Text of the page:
Crime & Justice

LA city attorney asks ICE agents to stop saying they are police

NORTHRIDGE, CA - OCTOBER 14:  In this file photo, a man is detained by Immigration and Customs Enforcement (ICE), agents early on October 14, 2015 in Los Angeles, California.
NORTHRIDGE, CA - OCTOBER 14: In this file photo, a man is detained by Immigration and Customs Enforcement (ICE), agents early on October 14, 2015 in Los Angeles, California.
John Moore/Getty Images

The brewing battle between the city of Los Angeles and Trump Administration over immigration policies took a new turn Thursday when City Attorney Mike Feuer called on immigration agents “in the strongest possible terms" to stop identifying themselves as police.

In a letter to the head of  Immigration and Customs Enforcement or ICE, Feuer said the practice “undermines” public confidence in the LAPD.

“In Los Angeles, the term 'police' is synonymous with the Los Angeles Police Department, so for ICE agents to represent themselves as police misleads the public into believing they are interacting with LAPD,” Feuer wrote.

For years, immigration agents in Southern California initially have identified themselves simply as “police” when knocking on doors looking for people living in the country illegally, according to ICE spokeswoman Virginia Kice. The agency deals with people from all over the world, and ‘police’ – or ‘policia’ – is the “universally recognized term for law enforcement," she said.

“In the often dangerous law enforcement arena, being able to immediately identify yourself as law enforcement may be a life-or-death issue,” Kice said in a statement. She noted ICE-issued uniforms and jackets display “ICE” to indicate they are immigration authorities.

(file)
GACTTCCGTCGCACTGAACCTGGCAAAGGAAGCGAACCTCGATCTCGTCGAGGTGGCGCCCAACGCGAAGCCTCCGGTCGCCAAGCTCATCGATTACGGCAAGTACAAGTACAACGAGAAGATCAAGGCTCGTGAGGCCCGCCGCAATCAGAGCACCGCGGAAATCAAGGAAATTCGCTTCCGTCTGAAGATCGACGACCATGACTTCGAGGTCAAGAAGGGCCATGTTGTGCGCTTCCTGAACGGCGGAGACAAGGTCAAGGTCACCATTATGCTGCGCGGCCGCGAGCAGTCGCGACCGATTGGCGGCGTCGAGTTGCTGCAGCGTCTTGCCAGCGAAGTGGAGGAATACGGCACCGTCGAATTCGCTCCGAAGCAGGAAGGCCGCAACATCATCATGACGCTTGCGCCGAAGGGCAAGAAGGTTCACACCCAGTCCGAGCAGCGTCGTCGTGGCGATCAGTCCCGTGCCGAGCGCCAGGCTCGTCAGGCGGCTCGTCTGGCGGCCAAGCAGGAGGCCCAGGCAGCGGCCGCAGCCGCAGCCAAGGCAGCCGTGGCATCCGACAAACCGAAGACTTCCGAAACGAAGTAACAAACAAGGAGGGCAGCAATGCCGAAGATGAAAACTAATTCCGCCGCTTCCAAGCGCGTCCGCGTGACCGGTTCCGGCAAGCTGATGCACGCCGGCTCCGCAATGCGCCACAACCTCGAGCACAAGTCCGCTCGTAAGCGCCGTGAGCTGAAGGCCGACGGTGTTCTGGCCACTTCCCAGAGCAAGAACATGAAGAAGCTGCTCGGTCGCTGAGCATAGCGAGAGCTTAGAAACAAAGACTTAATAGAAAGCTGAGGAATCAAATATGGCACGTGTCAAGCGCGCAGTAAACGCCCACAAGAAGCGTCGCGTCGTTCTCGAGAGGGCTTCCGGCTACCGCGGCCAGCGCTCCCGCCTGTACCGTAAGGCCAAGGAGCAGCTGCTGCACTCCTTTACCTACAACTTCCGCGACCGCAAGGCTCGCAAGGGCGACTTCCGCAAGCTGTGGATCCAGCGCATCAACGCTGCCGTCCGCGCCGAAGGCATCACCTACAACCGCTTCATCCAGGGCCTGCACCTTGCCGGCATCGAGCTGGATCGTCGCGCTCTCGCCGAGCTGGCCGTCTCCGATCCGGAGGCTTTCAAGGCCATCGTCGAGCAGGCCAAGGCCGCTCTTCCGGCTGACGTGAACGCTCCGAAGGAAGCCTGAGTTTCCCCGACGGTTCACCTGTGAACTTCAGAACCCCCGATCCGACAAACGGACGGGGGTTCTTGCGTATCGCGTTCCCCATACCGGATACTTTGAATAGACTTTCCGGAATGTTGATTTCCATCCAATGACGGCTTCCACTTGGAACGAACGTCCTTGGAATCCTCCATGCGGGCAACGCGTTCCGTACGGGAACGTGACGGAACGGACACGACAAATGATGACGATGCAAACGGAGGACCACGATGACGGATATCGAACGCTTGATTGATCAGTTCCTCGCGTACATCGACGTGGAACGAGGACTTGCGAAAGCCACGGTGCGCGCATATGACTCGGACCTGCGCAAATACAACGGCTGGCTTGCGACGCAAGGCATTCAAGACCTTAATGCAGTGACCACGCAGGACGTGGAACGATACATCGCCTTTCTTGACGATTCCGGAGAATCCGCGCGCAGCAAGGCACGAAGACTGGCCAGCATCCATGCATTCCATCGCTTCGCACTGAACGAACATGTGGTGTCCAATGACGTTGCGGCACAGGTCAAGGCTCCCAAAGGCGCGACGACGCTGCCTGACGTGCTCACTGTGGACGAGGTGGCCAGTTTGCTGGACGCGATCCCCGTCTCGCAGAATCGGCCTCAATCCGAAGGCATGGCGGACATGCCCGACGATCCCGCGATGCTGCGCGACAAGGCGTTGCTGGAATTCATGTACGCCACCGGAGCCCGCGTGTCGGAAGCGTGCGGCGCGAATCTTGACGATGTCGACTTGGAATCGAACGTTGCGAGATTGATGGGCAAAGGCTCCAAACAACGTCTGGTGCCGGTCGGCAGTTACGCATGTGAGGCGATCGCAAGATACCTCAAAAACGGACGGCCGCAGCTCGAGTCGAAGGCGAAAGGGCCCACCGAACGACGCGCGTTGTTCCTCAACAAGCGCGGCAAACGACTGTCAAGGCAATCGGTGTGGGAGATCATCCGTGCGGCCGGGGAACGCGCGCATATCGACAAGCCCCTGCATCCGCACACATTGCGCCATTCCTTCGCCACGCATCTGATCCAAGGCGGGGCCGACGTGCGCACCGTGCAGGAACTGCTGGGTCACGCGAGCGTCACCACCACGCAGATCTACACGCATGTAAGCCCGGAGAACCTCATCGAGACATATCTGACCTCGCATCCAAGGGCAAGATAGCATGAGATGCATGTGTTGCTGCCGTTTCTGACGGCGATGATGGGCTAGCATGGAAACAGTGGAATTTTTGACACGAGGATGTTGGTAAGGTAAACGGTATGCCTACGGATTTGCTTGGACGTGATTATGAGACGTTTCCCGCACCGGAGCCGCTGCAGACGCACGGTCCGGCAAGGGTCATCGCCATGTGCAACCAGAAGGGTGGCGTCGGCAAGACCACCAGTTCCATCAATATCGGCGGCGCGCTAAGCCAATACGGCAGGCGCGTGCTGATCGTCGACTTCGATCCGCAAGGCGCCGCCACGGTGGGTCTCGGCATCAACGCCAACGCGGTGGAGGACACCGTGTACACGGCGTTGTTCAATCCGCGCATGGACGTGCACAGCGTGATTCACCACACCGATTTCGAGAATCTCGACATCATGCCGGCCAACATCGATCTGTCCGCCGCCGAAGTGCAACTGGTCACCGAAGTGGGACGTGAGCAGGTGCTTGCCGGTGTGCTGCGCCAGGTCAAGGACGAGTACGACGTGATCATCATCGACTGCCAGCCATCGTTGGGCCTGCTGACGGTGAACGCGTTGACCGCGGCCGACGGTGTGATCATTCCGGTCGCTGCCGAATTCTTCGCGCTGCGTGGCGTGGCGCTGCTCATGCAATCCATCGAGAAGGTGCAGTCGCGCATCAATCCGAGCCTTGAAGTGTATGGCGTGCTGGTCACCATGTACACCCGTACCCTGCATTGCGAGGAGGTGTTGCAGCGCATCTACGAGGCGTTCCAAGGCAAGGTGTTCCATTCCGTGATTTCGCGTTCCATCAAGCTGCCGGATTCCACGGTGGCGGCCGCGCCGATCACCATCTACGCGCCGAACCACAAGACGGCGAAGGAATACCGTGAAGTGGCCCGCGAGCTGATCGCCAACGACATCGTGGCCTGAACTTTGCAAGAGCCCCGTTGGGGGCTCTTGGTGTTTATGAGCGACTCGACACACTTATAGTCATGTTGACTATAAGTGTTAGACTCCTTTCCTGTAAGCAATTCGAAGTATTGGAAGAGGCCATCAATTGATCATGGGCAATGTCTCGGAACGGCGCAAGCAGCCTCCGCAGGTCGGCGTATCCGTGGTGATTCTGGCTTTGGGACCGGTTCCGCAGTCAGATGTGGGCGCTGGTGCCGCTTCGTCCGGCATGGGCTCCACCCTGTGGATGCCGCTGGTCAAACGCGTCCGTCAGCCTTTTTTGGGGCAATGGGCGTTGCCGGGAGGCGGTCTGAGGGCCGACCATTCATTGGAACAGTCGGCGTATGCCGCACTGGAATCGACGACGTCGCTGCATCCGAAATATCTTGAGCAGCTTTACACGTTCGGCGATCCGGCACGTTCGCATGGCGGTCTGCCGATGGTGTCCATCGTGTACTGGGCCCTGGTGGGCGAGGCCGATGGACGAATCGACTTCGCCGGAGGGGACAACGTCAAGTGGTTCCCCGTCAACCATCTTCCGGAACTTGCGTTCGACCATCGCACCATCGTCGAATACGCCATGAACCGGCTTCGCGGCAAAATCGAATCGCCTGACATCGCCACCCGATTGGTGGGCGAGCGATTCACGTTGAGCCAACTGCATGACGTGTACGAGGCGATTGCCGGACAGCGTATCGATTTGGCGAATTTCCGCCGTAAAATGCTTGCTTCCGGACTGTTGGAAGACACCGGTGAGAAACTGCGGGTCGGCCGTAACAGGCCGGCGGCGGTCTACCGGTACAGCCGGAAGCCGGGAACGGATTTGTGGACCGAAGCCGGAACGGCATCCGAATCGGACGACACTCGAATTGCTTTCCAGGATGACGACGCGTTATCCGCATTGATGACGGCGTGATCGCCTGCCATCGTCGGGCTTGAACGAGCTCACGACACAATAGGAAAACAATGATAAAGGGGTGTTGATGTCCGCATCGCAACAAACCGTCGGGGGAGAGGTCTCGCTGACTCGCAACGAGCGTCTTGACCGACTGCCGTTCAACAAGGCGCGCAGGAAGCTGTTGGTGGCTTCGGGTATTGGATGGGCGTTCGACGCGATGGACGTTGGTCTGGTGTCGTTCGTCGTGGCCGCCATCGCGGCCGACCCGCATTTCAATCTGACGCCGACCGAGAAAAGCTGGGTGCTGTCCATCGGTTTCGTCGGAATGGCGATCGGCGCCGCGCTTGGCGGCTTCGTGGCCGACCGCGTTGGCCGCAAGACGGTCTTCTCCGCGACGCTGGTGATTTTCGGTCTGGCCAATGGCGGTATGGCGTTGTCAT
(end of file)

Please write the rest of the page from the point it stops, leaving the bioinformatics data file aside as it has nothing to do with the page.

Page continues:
But that practice is coming under more scrutiny as the Trump Administration moves forward with plans to deport more people. Los Angeles is home to one of the largest populations of people living in the U.S. illegally in the country.

Feuer argued if ICE agents in the city continue to use the word police to identify themselves – even if only initially – public safety will suffer.

“The city we serve will be less safe if any member of our large and diverse immigrant population is driven underground, dissuaded from providing valuable information and cooperation because they fear contact with our own police force,” Feuer said.

That was the rationale for LAPD Special Order 40, issued in 1979 by then-Police Chief Daryl Gates. The order prohibits officers from initiating contact with people based solely on their immigration status. 

Every chief since then has expressed support for the policy.  After Trump's election in November, Chief Charlie Beck said its imperative immigrants know the LAPD is not ICE.

"I depend on them to be witnesses to crime, I depend on them to report crime, I depend on them to support the police department," Beck said on KPCC's Airtalk, "and none of that is as likely to happen if we become an arm of immigration enforcement."

Feuer acknowledged it’s unclear whether he can legally force federal agents to stop using the word police. 

"We're taking this one step at a time," Feuer told KPCC. "I am hopeful ICE will respond by saying that they will cease this practice, and if they don't we will explore every option we have."

The debate over ICE agents using the word police comes amid threats by President Trump that he will cut off federal funding to so-called sanctuary cities where police departments refuse to assist immigration authorities.

Ahilan Arulanantham, an attorney with the ACLU in Los Angeles, told NPR's Code Switch podcast that some big legal fights will likely occur between cities like Los Angeles and the White House over whether the federal government has the authority to withhold funding for local police departments.